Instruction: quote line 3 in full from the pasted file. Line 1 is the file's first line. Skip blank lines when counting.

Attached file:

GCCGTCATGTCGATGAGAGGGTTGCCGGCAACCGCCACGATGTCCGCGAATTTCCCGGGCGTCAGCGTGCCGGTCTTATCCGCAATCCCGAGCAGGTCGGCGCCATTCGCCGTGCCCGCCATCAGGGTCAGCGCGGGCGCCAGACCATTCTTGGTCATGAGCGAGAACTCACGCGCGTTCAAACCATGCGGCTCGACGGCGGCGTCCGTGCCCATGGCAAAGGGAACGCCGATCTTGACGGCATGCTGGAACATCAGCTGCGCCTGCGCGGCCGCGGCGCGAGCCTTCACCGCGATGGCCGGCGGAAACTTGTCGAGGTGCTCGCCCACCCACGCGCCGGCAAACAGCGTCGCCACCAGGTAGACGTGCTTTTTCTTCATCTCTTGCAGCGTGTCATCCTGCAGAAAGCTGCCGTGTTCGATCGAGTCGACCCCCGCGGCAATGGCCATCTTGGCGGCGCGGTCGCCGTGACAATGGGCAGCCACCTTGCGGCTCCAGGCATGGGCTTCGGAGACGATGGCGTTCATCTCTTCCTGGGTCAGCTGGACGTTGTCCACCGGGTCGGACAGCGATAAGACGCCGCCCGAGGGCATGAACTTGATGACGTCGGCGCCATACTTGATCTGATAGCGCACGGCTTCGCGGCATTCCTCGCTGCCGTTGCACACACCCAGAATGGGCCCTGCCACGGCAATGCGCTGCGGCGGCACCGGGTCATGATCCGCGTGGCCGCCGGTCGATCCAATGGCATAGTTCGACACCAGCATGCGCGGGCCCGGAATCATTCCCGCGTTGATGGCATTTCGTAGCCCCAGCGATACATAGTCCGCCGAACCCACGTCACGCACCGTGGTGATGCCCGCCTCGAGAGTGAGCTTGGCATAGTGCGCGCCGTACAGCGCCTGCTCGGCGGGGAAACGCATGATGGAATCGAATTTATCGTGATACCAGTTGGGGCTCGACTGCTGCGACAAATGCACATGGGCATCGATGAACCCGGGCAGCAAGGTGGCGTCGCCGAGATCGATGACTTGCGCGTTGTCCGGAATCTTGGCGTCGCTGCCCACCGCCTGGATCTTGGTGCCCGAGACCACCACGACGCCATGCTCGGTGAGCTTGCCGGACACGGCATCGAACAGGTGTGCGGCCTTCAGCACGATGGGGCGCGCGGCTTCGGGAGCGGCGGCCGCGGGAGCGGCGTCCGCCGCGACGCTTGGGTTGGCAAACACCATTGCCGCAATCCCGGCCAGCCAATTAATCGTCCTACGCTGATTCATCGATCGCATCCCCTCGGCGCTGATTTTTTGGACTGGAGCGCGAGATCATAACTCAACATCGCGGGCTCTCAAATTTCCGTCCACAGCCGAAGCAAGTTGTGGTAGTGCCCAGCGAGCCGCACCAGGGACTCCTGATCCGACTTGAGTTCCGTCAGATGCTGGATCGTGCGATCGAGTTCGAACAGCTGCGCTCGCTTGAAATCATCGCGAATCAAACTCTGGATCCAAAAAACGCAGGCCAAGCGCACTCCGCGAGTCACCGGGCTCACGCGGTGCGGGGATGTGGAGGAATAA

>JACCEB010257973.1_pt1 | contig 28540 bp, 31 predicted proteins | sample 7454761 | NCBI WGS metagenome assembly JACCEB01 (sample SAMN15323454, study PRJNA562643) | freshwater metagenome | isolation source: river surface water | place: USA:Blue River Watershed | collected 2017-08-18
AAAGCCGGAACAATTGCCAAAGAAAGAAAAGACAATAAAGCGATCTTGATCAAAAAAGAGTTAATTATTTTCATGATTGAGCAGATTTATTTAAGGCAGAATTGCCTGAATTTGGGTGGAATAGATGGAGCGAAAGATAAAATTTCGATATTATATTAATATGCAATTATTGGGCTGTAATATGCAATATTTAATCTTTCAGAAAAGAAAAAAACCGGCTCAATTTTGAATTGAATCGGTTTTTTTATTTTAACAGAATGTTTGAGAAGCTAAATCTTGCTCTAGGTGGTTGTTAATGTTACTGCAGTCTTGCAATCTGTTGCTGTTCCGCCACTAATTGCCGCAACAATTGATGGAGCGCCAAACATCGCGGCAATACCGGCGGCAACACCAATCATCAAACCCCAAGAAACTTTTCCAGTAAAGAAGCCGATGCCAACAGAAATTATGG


AAAGCCGGAACAATTGCCAAAGAAAGAAAAGACAATAAAGCGATCTTGATCAAAAAAGAGTTAATTATTTTCATGATTGAGCAGATTTATTTAAGGCAGAATTGCCTGAATTTGGGTGGAATAGATGGAGCGAAAGATAAAATTTCGATATTATATTAATATGCAATTATTGGGCTGTAATATGCAATATTTAATCTTTCAGAAAAGAAAAAAACCGGCTCAATTTTGAATTGAATCGGTTTTTTTATTTTAACAGAATGTTTGAGAAGCTAAATCTTGCTCTAGGTGGTTGTTAATGTTACTGCAGTCTTGCAATCTGTTGCTGTTCCGCCACTAATTGCCGCAACAATTGATGGAGCGCCAAACATCGCGGCAATACCGGCGGCAACACCAATCATCAAACCCCAAGAAACTTTTCCAGTAAAGAAGCCGATGCCAACAGAAATTATGG